CSF kynurenine and KYNA were not associated with overall cognitive ability or attention z-scores at 12-month follow-up in children <5 years of age. However, at 12-month follow-up in children ≥5 years of age, log10 CSF kynurenine and KYNA concentrations were correlated negatively with attention (β = −2.5, 95% CI −4.0 to (−1.1); P = 0.003 and β = −2.1, 95% CI −4.9 to (−0.2); P = 0.03, respectively, Table 4a, b). In addition, in children ≥5 years old, CSF kynurenine concentrations correlated negatively to overall cognitive ability at 12-month follow-up, with a P value just above the standard value for significance (β = −1.8, 95% CI −3.7 to 0.05; P = 0.056, Table 4b).
In the present study, the endogenous NMDAR antagonist KYNA and its immediate precursor kynurenine were markedly elevated in the CSF of children with CM, a finding consistent with previous reports suggesting an activation of the kynurenine pathway in CM [25,26,27,28,29]. CSF KYNA and kynurenine were also predictors of coma duration, and both metabolites were associated to long-term neurocognitive function in the area of attention. Moreover, the association between CSF kynurenine and KYNA concentrations observed in the present study are in line with previous observations  and indicate that the formation of KYNA is highly dependent on the availability of kynurenine.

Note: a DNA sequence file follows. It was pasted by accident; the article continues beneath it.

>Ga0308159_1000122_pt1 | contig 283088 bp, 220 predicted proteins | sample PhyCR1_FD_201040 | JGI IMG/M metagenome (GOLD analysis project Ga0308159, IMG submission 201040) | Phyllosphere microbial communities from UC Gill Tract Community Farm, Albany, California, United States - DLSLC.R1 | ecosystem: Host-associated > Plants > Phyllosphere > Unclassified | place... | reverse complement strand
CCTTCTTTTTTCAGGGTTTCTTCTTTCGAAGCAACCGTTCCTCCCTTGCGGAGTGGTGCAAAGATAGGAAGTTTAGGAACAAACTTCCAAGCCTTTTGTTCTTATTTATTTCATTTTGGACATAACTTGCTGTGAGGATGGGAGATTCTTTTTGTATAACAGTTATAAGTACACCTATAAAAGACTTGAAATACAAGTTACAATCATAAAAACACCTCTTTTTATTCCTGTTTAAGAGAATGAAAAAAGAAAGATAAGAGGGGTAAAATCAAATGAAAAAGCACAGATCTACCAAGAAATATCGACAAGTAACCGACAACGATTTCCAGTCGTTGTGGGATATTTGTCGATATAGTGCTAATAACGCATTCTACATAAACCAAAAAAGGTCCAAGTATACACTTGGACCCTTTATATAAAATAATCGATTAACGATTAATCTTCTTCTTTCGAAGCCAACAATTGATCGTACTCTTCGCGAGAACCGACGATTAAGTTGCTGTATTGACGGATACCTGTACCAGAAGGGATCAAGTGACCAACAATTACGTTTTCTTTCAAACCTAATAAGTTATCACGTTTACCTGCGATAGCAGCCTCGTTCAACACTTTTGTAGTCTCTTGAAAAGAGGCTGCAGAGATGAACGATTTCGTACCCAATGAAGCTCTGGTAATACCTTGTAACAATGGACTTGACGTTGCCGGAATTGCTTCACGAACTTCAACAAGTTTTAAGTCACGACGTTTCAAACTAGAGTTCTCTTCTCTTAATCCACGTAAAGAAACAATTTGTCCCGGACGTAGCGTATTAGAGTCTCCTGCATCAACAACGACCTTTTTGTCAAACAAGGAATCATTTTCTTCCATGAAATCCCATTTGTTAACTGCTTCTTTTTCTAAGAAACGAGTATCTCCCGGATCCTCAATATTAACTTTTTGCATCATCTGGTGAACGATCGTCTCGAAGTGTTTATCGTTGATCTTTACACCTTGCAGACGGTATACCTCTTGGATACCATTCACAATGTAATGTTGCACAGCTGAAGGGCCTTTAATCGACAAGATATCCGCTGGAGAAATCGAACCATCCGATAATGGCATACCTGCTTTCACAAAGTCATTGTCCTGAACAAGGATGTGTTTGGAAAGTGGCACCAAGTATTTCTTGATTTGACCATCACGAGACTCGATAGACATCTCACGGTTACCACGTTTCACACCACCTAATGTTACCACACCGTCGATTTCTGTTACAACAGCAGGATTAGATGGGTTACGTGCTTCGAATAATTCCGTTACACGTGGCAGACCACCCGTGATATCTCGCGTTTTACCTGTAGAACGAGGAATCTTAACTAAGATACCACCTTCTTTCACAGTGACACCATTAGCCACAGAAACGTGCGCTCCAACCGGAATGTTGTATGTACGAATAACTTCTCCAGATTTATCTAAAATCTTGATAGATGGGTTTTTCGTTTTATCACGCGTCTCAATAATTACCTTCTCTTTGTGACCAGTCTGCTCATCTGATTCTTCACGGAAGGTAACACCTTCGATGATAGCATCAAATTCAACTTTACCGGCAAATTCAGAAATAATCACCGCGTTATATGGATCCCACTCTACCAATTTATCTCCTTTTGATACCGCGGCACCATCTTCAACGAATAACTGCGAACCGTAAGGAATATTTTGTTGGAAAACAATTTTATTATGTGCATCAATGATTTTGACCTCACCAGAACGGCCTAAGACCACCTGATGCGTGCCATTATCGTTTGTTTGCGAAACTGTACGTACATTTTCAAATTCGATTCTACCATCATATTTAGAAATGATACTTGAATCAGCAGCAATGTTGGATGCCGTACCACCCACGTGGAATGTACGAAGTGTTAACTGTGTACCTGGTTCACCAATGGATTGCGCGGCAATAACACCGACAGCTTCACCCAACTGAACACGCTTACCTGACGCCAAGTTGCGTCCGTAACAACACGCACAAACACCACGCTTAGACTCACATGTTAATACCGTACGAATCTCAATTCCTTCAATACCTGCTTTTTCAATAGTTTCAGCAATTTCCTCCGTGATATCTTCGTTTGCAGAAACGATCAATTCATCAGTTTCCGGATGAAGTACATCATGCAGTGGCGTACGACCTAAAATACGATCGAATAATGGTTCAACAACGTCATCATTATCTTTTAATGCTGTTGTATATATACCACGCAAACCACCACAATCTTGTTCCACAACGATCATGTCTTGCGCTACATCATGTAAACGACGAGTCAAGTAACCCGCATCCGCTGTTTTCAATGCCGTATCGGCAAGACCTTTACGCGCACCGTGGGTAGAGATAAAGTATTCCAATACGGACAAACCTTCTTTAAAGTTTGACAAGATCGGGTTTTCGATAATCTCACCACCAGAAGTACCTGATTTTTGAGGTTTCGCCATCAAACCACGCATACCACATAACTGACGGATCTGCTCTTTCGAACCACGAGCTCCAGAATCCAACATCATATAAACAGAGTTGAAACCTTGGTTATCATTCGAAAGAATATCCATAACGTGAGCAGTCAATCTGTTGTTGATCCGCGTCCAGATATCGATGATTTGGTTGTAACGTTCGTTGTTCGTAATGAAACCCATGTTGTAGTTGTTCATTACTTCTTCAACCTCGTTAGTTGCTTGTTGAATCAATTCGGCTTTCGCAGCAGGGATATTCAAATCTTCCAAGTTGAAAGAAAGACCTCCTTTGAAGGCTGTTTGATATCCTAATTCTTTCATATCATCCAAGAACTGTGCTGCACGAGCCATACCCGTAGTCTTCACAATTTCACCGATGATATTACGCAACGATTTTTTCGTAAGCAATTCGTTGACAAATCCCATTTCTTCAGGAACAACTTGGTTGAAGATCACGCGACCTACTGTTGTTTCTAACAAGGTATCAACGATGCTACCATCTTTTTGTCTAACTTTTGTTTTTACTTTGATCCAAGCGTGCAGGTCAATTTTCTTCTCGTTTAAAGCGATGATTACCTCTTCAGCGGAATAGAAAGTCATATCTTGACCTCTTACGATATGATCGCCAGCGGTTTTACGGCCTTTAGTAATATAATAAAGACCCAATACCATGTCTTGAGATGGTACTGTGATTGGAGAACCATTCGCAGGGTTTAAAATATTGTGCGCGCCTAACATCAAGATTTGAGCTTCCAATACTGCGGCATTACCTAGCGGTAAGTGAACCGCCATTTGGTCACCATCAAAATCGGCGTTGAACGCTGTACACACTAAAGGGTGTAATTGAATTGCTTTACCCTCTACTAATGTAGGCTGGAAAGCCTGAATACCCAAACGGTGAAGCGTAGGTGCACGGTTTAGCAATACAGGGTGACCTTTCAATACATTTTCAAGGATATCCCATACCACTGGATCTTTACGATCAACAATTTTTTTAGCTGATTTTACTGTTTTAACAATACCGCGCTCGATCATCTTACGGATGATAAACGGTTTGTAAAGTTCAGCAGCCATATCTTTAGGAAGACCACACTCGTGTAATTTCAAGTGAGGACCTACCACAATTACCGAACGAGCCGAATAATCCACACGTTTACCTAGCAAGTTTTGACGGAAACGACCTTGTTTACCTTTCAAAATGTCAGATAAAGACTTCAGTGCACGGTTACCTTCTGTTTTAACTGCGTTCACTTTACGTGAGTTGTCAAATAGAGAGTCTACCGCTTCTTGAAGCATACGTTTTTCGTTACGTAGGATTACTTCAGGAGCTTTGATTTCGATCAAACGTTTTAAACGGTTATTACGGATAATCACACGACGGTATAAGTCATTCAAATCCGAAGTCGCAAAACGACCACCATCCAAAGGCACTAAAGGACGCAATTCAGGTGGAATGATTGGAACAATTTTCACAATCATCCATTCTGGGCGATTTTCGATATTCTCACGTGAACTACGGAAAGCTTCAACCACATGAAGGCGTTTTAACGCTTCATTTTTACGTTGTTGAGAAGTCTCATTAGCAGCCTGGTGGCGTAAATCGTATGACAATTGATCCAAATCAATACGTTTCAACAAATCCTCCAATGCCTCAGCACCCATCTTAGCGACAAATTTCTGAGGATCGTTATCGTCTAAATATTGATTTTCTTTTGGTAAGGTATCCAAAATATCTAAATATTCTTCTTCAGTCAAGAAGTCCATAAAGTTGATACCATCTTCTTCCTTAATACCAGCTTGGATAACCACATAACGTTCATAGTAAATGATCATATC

Previous studies on CM with regard to kynurenine pathway metabolites have been somewhat conflicting. A study on Malawian children with CM  reported elevated CSF KYNA concentrations, consistent with the data in the present study. In contrast, a study on Vietnamese adults with severe malaria (80% of whom had CM) showed no difference in CSF KYNA concentrations compared to controls . However, for the latter study, the observed levels of CSF KYNA in controls was 70-fold higher compared to previously reported concentrations in healthy adult volunteers [16, 31]. In the present study, CSF KYNA concentrations in children with CM were substantially higher in the children with CM as compared to an age-matched comparison group. A limitation of the present study was the comparison group of children, which were all collected from Sweden, with a genetic and social background different from the Ugandan children.